Reskilling Employees Post COVID-19
employees; human capital 08/28/20 Julie Schrecengost

Most major organizations recognized the need to reskill employees long before the pandemic. In 2019, the International Labor Organization(ILO) stated,

“Today’s skills will not match the jobs of tomorrow, and newly acquired skills may quickly become obsolete.” The ILO strongly recommended that governments, employers, and workers invest in education and training. They have since adopted the Centenary Declaration for the Future of Work, calling upon its member states to establish lifelong learning systems as a joint responsibility of governments, and employers’ and workers’ organizations.

Today, this need is no longer just a recommendation, but a necessary step to economic recovery. The good news is that investments in reskilling are already clearly in the works. In the past year, many of the world’s largest employers have made pledges to help their workforces build new skills. Amazon announced a $700 million fund to reskill workers. Orange, the French telecom giant, announced a similar initiative. And PwC, the global professional services firm, tops those with an investment pledge of $3B.

Mercer’s 2020 Global Talent Trends Study reveals that current realities and unresolved debates are weighing us down, even as we clearly see a future full of opportunities emerging later in this new decade. The changes we are witnessing, brought about by uncertain times, are not only disrupting our present but will set the “new normal” for how we live, work, operate, and do business.

The report highlights that skill enhancement has been high on the business agenda since technology’s impact on jobs became apparent. This year, executives state an urgent and clear mandate for reskilling to drive transformation. Globally, reskilling is seen as the top talent activity most capable of delivering a return on investment (ROI) in the eyes of executives. This ROI assumption makes good sense, given that 99% of all companies are both embarking on a transformation this year, and at the same time reporting significant skill gaps. Combined with executives’ increasing apprehension around migration this year (up from 4% in 2017 to 38% in 2020), skill supply concerns are rapidly climbing the priority list.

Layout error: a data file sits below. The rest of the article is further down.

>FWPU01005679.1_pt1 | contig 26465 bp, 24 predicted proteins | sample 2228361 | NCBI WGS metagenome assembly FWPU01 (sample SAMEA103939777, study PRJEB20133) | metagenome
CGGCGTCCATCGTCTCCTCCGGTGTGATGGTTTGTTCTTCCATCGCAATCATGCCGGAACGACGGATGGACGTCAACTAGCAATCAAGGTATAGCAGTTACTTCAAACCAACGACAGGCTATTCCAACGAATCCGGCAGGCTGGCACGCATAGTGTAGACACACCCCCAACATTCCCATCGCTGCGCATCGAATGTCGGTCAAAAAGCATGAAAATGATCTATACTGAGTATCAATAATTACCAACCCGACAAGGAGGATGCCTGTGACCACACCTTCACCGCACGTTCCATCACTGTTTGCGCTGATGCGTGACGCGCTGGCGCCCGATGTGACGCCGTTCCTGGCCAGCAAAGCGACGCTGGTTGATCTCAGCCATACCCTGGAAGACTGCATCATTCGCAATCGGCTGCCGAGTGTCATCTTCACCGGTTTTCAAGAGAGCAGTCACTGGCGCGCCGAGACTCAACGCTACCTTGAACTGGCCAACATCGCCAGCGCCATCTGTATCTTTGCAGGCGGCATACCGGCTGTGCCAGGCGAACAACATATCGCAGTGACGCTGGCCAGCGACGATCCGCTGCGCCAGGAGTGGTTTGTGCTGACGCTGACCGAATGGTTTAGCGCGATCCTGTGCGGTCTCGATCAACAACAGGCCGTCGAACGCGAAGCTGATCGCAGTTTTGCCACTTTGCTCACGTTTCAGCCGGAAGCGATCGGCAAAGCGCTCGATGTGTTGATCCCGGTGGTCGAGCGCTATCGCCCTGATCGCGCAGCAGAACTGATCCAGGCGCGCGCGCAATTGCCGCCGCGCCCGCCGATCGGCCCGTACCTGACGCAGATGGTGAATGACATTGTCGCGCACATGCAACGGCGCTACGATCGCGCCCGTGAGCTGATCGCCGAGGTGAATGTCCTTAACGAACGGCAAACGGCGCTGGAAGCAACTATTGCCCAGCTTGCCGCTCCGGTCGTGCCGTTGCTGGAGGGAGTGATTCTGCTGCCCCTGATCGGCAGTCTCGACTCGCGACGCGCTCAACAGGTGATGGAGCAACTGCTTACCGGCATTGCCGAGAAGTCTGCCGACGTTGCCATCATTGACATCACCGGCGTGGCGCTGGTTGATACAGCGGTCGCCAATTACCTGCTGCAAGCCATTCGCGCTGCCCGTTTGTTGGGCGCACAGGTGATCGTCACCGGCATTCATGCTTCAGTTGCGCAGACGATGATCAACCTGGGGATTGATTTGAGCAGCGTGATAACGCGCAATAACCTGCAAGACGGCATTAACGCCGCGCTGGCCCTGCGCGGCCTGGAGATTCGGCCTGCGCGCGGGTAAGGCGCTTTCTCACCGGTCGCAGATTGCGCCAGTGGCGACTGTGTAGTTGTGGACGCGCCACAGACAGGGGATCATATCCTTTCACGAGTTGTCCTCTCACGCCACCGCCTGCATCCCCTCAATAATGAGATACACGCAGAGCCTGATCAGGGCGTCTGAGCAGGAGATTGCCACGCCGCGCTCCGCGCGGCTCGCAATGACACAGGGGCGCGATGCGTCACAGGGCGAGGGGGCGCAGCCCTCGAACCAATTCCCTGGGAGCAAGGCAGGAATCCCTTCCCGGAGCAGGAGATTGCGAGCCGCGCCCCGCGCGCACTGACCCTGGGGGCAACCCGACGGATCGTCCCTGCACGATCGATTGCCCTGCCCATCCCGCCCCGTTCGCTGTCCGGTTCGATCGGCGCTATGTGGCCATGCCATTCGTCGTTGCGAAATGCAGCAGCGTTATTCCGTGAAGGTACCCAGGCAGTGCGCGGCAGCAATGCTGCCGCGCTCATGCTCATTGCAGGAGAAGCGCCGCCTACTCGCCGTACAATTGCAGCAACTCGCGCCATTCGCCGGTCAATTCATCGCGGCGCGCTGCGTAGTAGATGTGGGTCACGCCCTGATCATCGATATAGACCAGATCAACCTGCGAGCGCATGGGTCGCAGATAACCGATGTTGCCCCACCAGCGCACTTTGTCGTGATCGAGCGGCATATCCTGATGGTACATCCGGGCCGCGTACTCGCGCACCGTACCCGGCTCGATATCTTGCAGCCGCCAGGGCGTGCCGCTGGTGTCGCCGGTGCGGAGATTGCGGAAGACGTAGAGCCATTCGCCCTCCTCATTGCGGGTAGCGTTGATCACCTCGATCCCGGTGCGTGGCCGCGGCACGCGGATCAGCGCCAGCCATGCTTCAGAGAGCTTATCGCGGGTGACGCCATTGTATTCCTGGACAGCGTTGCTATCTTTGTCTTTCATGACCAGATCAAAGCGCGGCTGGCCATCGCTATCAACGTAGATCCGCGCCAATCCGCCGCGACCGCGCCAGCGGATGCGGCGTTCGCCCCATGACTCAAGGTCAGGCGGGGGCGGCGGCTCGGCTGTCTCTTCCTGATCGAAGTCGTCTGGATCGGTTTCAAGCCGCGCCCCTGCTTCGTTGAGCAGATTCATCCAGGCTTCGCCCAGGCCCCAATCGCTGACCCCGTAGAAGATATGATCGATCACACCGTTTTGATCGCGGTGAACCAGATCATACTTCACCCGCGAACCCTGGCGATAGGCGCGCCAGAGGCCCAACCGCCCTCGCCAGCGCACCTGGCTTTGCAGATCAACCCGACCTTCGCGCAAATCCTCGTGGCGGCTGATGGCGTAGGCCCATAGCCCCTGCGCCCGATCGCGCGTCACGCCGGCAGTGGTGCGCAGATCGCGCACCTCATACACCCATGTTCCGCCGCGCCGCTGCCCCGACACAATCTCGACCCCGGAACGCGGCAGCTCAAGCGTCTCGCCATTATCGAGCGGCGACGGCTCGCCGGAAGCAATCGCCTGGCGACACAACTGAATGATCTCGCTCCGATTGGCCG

As agility has become the mantra of transformation, reskilling is the practical lens through which to measure progress. When asked what is most important to “being more agile”, only 5% of companies said agile work practices (such as iterative product build and prototype testing) and just 15% said agile organization design. Instead, it was agile teaming—fluid teams that join and disband as needed—and agile workers (30%) that companies said would make them more agile. Concerning, though, is that executives believe only 45% of their current workforce is adaptable to the new world of work. This under-represents the fact that 78% of employees say they are ready to reskill. The question is not who can adapt, but how best to develop and skill an adaptable workforce. After reviewing this article it is clear that human resources leaders, governments, and educators must do a better job of working together to design a shared toolkit with clear definitions for the pressing parameters of reskilling. 

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